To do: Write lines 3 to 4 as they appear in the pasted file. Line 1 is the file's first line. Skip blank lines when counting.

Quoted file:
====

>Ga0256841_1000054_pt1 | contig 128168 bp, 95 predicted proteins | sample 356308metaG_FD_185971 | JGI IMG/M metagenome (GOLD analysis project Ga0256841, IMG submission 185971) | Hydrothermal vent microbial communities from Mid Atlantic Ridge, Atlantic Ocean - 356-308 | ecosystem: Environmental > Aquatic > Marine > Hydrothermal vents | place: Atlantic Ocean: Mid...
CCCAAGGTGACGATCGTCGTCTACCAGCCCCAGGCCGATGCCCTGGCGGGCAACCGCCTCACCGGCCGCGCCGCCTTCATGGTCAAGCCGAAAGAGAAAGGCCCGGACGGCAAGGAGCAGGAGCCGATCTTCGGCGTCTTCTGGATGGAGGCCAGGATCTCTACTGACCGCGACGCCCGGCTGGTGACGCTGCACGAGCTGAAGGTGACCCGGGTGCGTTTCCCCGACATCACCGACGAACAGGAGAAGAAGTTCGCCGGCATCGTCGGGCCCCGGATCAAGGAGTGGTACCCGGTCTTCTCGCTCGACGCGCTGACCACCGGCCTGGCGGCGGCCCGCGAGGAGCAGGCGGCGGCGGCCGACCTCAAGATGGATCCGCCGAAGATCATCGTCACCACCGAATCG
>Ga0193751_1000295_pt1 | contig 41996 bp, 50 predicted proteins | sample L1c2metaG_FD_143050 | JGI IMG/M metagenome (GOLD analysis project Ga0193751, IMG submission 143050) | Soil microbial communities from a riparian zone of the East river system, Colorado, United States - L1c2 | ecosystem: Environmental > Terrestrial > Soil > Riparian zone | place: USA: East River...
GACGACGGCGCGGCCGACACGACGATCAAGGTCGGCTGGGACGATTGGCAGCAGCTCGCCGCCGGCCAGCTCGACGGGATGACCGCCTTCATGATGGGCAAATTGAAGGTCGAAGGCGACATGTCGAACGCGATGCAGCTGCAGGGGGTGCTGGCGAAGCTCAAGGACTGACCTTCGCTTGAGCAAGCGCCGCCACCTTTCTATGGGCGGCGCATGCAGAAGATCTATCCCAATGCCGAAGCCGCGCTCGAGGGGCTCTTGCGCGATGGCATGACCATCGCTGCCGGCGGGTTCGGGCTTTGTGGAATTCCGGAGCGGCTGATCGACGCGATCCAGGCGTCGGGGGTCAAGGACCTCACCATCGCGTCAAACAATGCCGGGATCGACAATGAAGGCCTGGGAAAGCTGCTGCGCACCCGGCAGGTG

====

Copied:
>Ga0193751_1000295_pt1 | contig 41996 bp, 50 predicted proteins | sample L1c2metaG_FD_143050 | JGI IMG/M metagenome (GOLD analysis project Ga0193751, IMG submission 143050) | Soil microbial communities from a riparian zone of the East river system, Colorado, United States - L1c2 | ecosystem: Environmental > Terrestrial > Soil > Riparian zone | place: USA: East River...
GACGACGGCGCGGCCGACACGACGATCAAGGTCGGCTGGGACGATTGGCAGCAGCTCGCCGCCGGCCAGCTCGACGGGATGACCGCCTTCATGATGGGCAAATTGAAGGTCGAAGGCGACATGTCGAACGCGATGCAGCTGCAGGGGGTGCTGGCGAAGCTCAAGGACTGACCTTCGCTTGAGCAAGCGCCGCCACCTTTCTATGGGCGGCGCATGCAGAAGATCTATCCCAATGCCGAAGCCGCGCTCGAGGGGCTCTTGCGCGATGGCATGACCATCGCTGCCGGCGGGTTCGGGCTTTGTGGAATTCCGGAGCGGCTGATCGACGCGATCCAGGCGTCGGGGGTCAAGGACCTCACCATCGCGTCAAACAATGCCGGGATCGACAATGAAGGCCTGGGAAAGCTGCTGCGCACCCGGCAGGTG